Don't let all the back-to-school sales fool you. We've still got weeks of summer left, and plenty of late evenings and warm weather to embrace. Keep the spirit going well into early autumn with these picks to prolong the season.
Everything has history, and some of our daily accessories have stories you wouldn't believe. From the evolution of the world’s first t-shirt to the desert boots you probably own, this little ditty from Jack Threads breaks down the stories behind some of our most commonplace clothing items.
After 98 years of a singular design, Converse has revamped the infamous "Chuck Taylor" shoe to add a little more comfort. Named after the basketball player and shoe evangelist, Charles Hollis "Chuck" Taylor, Chuck Taylors are considered "the most successful basketball shoe in history" with over 80% of the market share in 1966.
If you're interested in the actual design, style, and swagger of a forgotten era, step into this time-capsule and see life as it really was in 1970's New York City. As someone who was once able to claim the moniker of a New Yorker, I found this footage engaging but I think any stranger to the land will as well. I feel like as modern men, most of our experience of the styles of the past are filtered through cinematic recreations, which is why I found this silent footage so striking. Just seeing the streets, the lights, and the people (especially void of sound) casts the whole nostalgic experience a different light.
Watch this widescreen POV
I recently heard an episode of the NPR podcast, Selected Shorts, in which Sean Astin read Ray Bradbury's short story, "The Sound of Summer Running." The story tells of special place a pair of sneakers holds in the heart and imagination of a young boy, and how he passes along that imagination to those around him as he tries to acquire a pair. I don't know if it was Bradbury's genius or the nostalgia of hearing it read by Rudy / Samwise Gamgee, but the story moved me. I got the thinking about the sneakers I loved as a boy and how quickly I wore them out.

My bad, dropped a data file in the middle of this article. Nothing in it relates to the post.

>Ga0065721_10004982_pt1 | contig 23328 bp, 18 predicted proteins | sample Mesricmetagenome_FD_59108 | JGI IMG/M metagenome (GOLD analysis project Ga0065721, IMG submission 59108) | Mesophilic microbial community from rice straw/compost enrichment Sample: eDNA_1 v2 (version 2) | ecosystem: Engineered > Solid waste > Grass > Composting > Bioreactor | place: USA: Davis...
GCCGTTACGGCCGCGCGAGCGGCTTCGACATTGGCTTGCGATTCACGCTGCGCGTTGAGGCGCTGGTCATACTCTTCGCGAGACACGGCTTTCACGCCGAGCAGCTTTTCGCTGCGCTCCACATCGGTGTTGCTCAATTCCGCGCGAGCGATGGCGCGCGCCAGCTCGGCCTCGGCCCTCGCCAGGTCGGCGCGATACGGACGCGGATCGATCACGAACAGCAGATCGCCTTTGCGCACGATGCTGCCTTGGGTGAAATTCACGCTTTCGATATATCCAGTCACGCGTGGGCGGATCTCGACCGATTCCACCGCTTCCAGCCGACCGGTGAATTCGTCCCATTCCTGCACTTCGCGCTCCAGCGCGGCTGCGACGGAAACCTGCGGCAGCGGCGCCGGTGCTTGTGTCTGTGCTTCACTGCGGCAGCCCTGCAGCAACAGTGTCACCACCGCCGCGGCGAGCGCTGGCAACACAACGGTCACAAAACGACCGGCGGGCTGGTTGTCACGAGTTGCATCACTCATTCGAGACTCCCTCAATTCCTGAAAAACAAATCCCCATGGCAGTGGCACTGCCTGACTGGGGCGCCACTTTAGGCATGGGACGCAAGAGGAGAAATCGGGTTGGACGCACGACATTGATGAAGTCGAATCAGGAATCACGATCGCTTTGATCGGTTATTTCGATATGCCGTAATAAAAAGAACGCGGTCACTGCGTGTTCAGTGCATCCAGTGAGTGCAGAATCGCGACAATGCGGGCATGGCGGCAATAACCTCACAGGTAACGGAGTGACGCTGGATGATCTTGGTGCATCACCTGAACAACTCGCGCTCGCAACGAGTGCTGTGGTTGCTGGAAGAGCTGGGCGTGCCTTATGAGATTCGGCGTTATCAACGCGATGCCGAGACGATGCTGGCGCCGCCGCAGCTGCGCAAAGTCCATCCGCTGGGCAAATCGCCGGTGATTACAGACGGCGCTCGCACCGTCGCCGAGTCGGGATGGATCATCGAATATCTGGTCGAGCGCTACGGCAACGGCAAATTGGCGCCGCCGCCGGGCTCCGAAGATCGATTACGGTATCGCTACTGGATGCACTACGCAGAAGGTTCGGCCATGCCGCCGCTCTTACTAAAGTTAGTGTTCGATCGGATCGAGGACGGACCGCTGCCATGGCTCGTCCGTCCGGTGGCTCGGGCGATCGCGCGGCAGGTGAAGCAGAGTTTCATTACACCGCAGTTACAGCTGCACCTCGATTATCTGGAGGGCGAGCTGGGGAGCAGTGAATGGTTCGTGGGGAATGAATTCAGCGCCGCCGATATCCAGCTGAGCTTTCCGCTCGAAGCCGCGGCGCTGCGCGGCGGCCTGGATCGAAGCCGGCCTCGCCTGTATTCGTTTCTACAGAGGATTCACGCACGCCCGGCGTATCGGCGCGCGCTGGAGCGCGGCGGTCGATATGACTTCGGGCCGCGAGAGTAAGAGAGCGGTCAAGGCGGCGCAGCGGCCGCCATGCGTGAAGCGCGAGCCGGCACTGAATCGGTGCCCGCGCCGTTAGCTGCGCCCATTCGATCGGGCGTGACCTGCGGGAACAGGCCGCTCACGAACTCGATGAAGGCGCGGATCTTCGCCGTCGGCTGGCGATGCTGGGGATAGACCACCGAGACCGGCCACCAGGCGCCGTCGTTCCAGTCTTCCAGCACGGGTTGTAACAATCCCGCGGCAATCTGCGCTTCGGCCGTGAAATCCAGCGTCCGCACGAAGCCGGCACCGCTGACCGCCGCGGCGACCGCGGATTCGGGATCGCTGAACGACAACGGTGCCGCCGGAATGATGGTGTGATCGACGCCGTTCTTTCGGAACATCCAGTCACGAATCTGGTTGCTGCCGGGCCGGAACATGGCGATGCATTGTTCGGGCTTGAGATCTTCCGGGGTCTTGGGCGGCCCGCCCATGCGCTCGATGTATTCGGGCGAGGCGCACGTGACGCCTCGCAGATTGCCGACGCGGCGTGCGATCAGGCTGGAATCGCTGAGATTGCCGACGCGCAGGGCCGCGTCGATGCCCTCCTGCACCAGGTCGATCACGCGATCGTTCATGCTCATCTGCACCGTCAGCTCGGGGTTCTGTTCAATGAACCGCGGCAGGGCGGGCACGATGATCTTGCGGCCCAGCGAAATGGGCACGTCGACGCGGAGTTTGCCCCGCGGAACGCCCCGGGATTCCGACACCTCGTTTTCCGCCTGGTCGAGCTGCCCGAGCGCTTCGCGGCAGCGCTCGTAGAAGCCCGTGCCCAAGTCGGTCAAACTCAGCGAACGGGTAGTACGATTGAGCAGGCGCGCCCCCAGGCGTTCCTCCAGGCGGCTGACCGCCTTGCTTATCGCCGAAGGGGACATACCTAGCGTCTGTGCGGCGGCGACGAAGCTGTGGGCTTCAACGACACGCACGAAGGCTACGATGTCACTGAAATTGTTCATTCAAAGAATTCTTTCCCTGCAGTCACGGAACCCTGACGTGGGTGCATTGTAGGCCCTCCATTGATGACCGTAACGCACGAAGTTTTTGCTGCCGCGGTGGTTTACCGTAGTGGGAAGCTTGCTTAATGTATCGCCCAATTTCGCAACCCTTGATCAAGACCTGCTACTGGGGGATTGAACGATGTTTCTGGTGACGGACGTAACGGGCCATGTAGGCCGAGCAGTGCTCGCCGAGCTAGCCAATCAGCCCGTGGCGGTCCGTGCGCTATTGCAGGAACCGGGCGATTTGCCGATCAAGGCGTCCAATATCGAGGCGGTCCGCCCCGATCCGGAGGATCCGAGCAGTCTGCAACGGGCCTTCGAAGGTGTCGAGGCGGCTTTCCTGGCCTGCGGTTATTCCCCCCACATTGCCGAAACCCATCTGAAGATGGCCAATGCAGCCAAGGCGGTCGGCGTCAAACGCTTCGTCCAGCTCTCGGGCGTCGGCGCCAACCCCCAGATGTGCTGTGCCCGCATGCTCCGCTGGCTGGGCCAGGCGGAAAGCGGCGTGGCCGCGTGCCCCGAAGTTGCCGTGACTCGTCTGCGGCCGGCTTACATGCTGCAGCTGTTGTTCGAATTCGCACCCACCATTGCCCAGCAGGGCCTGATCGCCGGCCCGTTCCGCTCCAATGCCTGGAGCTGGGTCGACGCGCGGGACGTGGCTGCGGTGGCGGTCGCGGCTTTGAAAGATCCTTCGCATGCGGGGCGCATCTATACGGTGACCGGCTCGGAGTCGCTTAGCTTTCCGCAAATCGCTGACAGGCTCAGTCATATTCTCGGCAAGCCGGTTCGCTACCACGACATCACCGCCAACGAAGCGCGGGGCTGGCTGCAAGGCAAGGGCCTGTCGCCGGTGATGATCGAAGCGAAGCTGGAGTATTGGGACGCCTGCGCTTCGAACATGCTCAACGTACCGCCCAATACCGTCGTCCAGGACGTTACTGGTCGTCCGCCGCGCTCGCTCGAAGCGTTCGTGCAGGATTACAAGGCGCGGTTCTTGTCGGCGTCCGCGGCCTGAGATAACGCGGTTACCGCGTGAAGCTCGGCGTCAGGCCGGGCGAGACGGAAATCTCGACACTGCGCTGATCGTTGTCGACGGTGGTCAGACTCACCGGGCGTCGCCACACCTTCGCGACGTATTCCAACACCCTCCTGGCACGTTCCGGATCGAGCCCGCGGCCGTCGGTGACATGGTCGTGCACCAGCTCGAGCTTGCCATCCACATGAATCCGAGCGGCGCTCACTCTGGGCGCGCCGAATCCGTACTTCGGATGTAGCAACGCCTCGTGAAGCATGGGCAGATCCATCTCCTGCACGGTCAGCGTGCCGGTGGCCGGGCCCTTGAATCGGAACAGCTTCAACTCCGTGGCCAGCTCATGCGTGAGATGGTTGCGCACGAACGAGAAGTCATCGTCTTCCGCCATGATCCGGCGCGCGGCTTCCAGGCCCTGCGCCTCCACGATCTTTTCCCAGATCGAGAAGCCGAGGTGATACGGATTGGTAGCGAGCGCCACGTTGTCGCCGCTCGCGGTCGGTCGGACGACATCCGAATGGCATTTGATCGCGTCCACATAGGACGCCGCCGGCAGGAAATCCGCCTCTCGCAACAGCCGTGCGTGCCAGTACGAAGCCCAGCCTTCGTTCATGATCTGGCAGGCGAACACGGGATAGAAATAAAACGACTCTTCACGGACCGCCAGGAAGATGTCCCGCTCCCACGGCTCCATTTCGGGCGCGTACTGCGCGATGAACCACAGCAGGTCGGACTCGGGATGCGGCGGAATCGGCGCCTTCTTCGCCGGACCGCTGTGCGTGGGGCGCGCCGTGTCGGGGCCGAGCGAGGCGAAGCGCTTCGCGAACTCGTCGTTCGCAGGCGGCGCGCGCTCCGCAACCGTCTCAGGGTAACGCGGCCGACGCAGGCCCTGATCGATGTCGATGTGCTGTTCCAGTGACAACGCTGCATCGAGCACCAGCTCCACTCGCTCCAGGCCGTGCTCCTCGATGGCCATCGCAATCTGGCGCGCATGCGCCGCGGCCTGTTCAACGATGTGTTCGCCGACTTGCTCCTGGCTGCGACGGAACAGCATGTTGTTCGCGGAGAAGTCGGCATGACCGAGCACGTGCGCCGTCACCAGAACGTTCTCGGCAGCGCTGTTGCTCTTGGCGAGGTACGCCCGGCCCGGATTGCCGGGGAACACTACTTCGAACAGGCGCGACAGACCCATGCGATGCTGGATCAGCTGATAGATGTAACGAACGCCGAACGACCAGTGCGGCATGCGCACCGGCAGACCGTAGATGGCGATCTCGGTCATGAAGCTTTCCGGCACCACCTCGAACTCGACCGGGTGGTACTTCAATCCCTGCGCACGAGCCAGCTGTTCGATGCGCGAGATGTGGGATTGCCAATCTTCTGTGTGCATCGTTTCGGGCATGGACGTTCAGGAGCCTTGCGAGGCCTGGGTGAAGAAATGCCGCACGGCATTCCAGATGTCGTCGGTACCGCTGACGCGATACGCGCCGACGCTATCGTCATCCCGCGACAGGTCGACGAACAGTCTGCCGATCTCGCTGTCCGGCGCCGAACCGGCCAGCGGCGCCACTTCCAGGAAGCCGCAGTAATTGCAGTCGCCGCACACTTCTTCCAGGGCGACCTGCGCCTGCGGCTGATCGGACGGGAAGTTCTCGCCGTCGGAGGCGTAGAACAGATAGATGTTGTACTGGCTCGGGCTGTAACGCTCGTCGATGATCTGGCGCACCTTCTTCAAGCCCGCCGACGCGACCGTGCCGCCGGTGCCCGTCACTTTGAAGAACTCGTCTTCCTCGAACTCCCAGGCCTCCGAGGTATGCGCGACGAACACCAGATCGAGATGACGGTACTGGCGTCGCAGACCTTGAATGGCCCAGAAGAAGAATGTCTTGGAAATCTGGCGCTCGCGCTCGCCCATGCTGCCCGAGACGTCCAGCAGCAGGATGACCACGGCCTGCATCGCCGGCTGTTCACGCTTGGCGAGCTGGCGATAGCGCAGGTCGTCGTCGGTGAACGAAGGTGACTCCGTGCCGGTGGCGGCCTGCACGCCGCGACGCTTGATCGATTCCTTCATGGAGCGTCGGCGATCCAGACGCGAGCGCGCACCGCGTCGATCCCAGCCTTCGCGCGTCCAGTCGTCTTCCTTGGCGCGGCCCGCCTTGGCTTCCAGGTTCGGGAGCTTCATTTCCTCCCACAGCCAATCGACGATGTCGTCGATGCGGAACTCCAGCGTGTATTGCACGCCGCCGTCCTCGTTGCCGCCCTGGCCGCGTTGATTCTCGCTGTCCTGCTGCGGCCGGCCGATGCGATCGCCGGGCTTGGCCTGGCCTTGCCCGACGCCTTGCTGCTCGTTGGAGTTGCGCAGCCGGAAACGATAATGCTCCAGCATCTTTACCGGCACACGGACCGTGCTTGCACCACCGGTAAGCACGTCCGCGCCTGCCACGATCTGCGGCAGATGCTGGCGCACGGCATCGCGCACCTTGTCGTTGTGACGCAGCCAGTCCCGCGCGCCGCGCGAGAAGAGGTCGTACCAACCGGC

“It is totally impossible to be well-dressed in cheap shoes.” – Hardy Amies
Handmade shoes are one of those things. The "once you try it, you'll never look back kinda thing..." And, yeah, they're a bigger initial investment. But they'll probably last for the rest of your life with proper care and maintenance.
Saville Row shoemakers Foster and Son were recently featured in The Victoria and Albert Museum‘s, How Was It Made? video series. This entry, The Art of Shoe Making, chronicles a cobbler at Foster and Son creating a pair of brogues from scratch...and its crazy fascinating.
In the winter of 1965, Gary Talese was flown out to Los Angeles with a assignment to profile the legendary Frank Sinatra. Sinatra at this point was aged and uncomfortable, with no intention of being interviewed. Rather than giving up, Talese decided to stick around and talk with Sinatra's assistants, valets, and even his personal toupee manager in the hopes that the Boss would come around. What resulted was a breakthrough piece of narrative nonfiction that spawned the birth of New Journalism and introduced America to the man behind the iconic voice and swagger.